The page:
Although he insisted Britain should still leave on October 31, he may have little choice but to accept a short “technical” delay to allow for a new parliamentary timetable to pass the legislation in the coming weeks.

More delays

Despite Johnson being adamant he will not delay Brexit for months, the EU may also offer Britain the option of a longer extension – which opposition MPs argue the premier would be compelled by law to accept. European leaders could claim a longer delay is necessary to give the country enough time to resolve the issue.

Legislation of this type would normally take months and must be approved again by the House of Commons as well as by the upper House of Lords. There is a real risk MPs could try to hijack its passage and attach various amendments, for example to make approval subject to negotiating a future customs union with the bloc or even to hold a new referendum.

A longer delay could also allow for a general election.

A crash and burn exit

The default legal position is that Britain leaves the EU on October 31 unless the other 27 member states agree to a delay.

Business and markets across Europe fear the shock of a sudden Brexit that even the government’s own assessment says would cause economic damage, raising the chances that the EU will offer an extension.

Despite EU leaders claiming they would never cause a no-deal Brexit, their decision to offer a delay must be unanimous and any one of the 27 member states could block such a move. In that highly unlikely scenario, Britain would crash out of the bloc at the end of next week.

Another general election

Johnson warned MPs ahead of the votes yesterday that he would pull his Brexit deal legislation and try to hold a general election if they rejected his timetable – although he did not repeat the threat afterwards.

Riding high in the polls, he has already unsuccessfully tried twice to get an early election to win back a majority in parliament, and seemed buoyed by having secured MPs’ initial approval for his new Brexit deal. But he needs the support of the main opposition Labour Party for an election to be called and it has so far resisted.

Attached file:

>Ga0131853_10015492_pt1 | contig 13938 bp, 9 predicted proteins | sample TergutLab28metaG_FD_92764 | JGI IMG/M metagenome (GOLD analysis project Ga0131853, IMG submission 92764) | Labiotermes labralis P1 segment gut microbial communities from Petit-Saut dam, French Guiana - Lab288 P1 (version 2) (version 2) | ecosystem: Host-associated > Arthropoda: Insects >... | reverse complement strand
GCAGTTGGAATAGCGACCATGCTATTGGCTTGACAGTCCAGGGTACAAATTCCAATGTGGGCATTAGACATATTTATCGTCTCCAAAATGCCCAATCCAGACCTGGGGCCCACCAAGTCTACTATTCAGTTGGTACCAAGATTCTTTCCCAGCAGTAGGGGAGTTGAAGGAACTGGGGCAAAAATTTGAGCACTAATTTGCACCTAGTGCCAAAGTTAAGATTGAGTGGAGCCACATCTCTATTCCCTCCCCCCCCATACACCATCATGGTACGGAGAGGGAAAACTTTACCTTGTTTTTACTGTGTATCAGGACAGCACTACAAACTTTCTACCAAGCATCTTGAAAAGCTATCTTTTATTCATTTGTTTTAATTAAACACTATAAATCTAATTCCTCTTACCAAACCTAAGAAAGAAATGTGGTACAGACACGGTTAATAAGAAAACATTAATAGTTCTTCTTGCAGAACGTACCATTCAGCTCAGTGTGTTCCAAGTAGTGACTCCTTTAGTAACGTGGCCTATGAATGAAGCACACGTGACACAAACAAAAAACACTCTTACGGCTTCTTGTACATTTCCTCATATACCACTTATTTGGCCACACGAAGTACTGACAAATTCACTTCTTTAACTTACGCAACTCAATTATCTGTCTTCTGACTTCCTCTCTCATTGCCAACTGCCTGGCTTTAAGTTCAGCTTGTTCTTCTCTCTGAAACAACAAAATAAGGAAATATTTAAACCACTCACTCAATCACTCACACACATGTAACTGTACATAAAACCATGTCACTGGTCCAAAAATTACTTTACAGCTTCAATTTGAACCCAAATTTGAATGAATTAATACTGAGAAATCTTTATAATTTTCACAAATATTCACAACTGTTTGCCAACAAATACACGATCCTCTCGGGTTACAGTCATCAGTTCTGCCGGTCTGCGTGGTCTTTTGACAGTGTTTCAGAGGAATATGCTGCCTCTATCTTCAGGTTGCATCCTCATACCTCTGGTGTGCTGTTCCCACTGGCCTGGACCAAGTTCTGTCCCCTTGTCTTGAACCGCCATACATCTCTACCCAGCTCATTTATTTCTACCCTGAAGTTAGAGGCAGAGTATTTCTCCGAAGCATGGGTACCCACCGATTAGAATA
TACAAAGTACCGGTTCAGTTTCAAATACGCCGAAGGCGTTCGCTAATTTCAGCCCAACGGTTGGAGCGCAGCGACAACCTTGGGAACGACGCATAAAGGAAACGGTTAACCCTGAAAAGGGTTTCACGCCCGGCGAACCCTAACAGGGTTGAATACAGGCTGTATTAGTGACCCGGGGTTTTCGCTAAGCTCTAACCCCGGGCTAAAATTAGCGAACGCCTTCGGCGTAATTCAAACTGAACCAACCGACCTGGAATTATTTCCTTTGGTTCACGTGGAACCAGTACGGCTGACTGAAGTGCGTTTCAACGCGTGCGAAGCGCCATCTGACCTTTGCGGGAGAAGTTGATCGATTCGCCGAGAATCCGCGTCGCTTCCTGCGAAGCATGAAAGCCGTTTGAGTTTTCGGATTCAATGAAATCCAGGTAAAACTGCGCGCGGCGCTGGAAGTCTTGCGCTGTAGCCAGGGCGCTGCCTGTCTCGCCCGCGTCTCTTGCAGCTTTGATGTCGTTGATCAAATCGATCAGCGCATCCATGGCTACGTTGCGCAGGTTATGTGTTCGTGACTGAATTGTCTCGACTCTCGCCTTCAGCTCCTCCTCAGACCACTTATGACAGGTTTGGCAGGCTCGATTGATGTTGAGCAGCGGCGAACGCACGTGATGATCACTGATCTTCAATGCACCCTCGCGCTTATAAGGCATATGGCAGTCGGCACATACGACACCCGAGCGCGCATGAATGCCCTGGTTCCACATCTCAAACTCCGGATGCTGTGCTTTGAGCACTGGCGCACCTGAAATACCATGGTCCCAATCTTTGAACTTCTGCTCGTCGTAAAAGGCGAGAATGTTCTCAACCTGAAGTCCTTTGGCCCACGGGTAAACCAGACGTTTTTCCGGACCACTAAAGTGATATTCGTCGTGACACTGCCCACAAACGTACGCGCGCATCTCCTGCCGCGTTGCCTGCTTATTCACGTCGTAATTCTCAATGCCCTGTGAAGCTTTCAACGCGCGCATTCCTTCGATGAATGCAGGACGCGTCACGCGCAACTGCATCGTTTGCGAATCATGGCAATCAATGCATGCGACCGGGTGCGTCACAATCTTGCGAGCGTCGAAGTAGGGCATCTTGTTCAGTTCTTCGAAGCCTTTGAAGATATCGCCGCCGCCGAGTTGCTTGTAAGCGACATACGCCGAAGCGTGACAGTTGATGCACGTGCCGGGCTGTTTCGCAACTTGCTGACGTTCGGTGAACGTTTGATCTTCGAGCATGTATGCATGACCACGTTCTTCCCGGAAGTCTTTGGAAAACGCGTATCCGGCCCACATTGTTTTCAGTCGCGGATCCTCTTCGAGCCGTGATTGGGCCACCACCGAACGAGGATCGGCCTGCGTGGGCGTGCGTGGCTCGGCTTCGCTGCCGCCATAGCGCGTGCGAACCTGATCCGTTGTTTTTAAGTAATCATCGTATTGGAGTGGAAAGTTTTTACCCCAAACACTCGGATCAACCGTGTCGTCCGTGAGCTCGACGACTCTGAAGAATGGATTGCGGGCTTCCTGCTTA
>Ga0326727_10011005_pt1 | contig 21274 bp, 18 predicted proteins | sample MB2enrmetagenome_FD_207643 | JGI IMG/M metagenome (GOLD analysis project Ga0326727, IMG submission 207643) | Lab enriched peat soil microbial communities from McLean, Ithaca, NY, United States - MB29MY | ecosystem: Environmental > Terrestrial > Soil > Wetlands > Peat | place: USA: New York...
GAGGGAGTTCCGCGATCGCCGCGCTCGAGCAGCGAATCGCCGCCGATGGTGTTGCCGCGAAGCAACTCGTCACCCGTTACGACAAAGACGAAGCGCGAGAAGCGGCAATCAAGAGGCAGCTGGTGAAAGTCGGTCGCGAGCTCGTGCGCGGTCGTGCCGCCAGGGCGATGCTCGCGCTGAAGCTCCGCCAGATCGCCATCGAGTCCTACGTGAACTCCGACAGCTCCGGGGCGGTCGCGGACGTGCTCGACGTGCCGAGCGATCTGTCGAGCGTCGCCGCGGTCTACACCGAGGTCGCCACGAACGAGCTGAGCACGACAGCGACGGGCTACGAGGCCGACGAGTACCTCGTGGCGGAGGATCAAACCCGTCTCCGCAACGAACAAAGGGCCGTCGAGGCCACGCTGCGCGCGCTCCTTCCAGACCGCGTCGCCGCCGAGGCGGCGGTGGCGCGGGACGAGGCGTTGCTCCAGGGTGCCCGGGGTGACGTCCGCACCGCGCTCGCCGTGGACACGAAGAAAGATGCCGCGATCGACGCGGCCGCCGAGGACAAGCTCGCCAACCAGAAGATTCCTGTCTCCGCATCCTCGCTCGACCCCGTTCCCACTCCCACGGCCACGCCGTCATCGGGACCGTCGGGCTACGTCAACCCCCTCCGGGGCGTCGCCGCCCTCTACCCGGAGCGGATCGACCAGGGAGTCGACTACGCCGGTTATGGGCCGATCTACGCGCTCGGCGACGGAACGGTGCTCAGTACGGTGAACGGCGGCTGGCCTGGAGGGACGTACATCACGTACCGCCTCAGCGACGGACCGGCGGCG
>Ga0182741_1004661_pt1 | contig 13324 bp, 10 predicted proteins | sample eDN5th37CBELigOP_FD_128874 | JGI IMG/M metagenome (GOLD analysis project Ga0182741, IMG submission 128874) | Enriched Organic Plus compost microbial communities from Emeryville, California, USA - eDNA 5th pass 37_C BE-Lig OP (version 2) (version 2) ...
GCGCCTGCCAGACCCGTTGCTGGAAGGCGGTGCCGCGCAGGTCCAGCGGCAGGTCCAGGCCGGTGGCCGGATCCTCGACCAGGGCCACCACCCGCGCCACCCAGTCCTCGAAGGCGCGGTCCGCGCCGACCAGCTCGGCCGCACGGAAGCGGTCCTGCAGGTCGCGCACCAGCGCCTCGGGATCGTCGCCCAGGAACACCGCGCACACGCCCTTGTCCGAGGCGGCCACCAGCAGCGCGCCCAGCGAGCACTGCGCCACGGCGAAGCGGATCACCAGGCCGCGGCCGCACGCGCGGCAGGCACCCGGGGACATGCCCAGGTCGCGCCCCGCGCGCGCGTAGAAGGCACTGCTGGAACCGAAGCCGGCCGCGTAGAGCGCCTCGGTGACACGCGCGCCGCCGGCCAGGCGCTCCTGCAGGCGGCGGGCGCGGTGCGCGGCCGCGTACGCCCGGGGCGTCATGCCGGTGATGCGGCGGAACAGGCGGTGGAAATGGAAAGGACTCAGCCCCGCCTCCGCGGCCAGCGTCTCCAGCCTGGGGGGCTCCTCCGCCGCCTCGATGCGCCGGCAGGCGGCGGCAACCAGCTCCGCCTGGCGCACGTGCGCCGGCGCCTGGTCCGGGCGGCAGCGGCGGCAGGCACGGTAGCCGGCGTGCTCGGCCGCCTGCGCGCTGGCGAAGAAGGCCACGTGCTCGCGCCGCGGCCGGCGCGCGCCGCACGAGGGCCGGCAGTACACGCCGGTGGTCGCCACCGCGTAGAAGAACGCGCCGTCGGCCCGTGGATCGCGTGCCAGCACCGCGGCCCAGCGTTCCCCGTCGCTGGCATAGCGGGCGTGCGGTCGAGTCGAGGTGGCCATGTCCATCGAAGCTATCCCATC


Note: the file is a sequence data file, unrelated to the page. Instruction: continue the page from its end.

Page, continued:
Labour says it would back an election when the threat of a “no deal” Brexit is off the table.

Another referendum

Labour says any deal should be subject to a new referendum, and has promised to call one if it takes office. Some MPs may try to force the issue during the passage of the Brexit deal legislation, although it is far from clear that they have the numbers to succeed.

SOURCE: Agence France-Presse

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ASEAN

Human hair trade exploits ASEAN women

Greeley Pulitzer

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Human hair trade exploits ASEAN women | The Thaiger

Hair extensions have become an essential part of the multi-billion-dollar hair industry, with estimated annual sales of 250 million to over 1 billion USD. Based on a 2018 Research and Markets report, the global hair, wigs and extension market is expected to surpass 10 billion USD by 2023.

Raw human hair has significant commercial value: it’s a coveted commodity to be processed into hair extensions and wigs. According to a report by the Observatory of Economic Complexity (OEC), the global value for human hair exports in 2017 was 126 million USD. Asia exported 72.4 million USD, accounting for 58 percent of the global trade.

In India, the Tirupati Balaji temple earns 10 percent of its income through auctioning hair donated by devotees, raking in a profit of 25 million to 40 million USD annually.

There are three categories for collected hair: Remy, non-Remy and virgin hair. Remy is usually obtained from temple donations and is of the highest grade. Non-Remy hair is a lower grade, collected from individuals, and is typically broken or short. Virgin hairhas never been chemically treated.

In Southeast Asia, long hair is esteemed as a mark of beauty with deep religious and social meaning, especially in Buddhist countries. While most brands opt to acquire hair from India where it’s donated for religious reasons, in Southeast Asia, traders target impoverished areas to buy hair from desperately poor people whose poverty makes them easy prey. Hair extensions in the US can cost 500 to 2000 USD, but the owner of the hair usually receives only a fraction of that. For example, Nguyen Thi Thuy of Vietnam says the highest she has ever been offered for her hair is 70,000 Vietnamese dong, or 3 USD. Pheng Sreyvy from Cambodia fared slightly better at 15 USD for her locks.

According to the Cambodian Human Rights and Development Association, women don’t know how to bargain over the price of hair. “They decided to sell their hair because they are poor, and they don’t know where to sell their hair for international market price,” a spokeswoman said.

The high value of human hair has made hair-theft muggings a recurrent problem in some countries, and some companies have resorted to chemical processing or a mixture of human and goat hair.

Increased awareness of exploitation has prompted many companies to collect hair from more transparent and ethical sources. While the human hair trade has provided many communities with income and opportunities, practices that exploit and deprive women of opportunities continue.

SOURCE: theaseanpost.com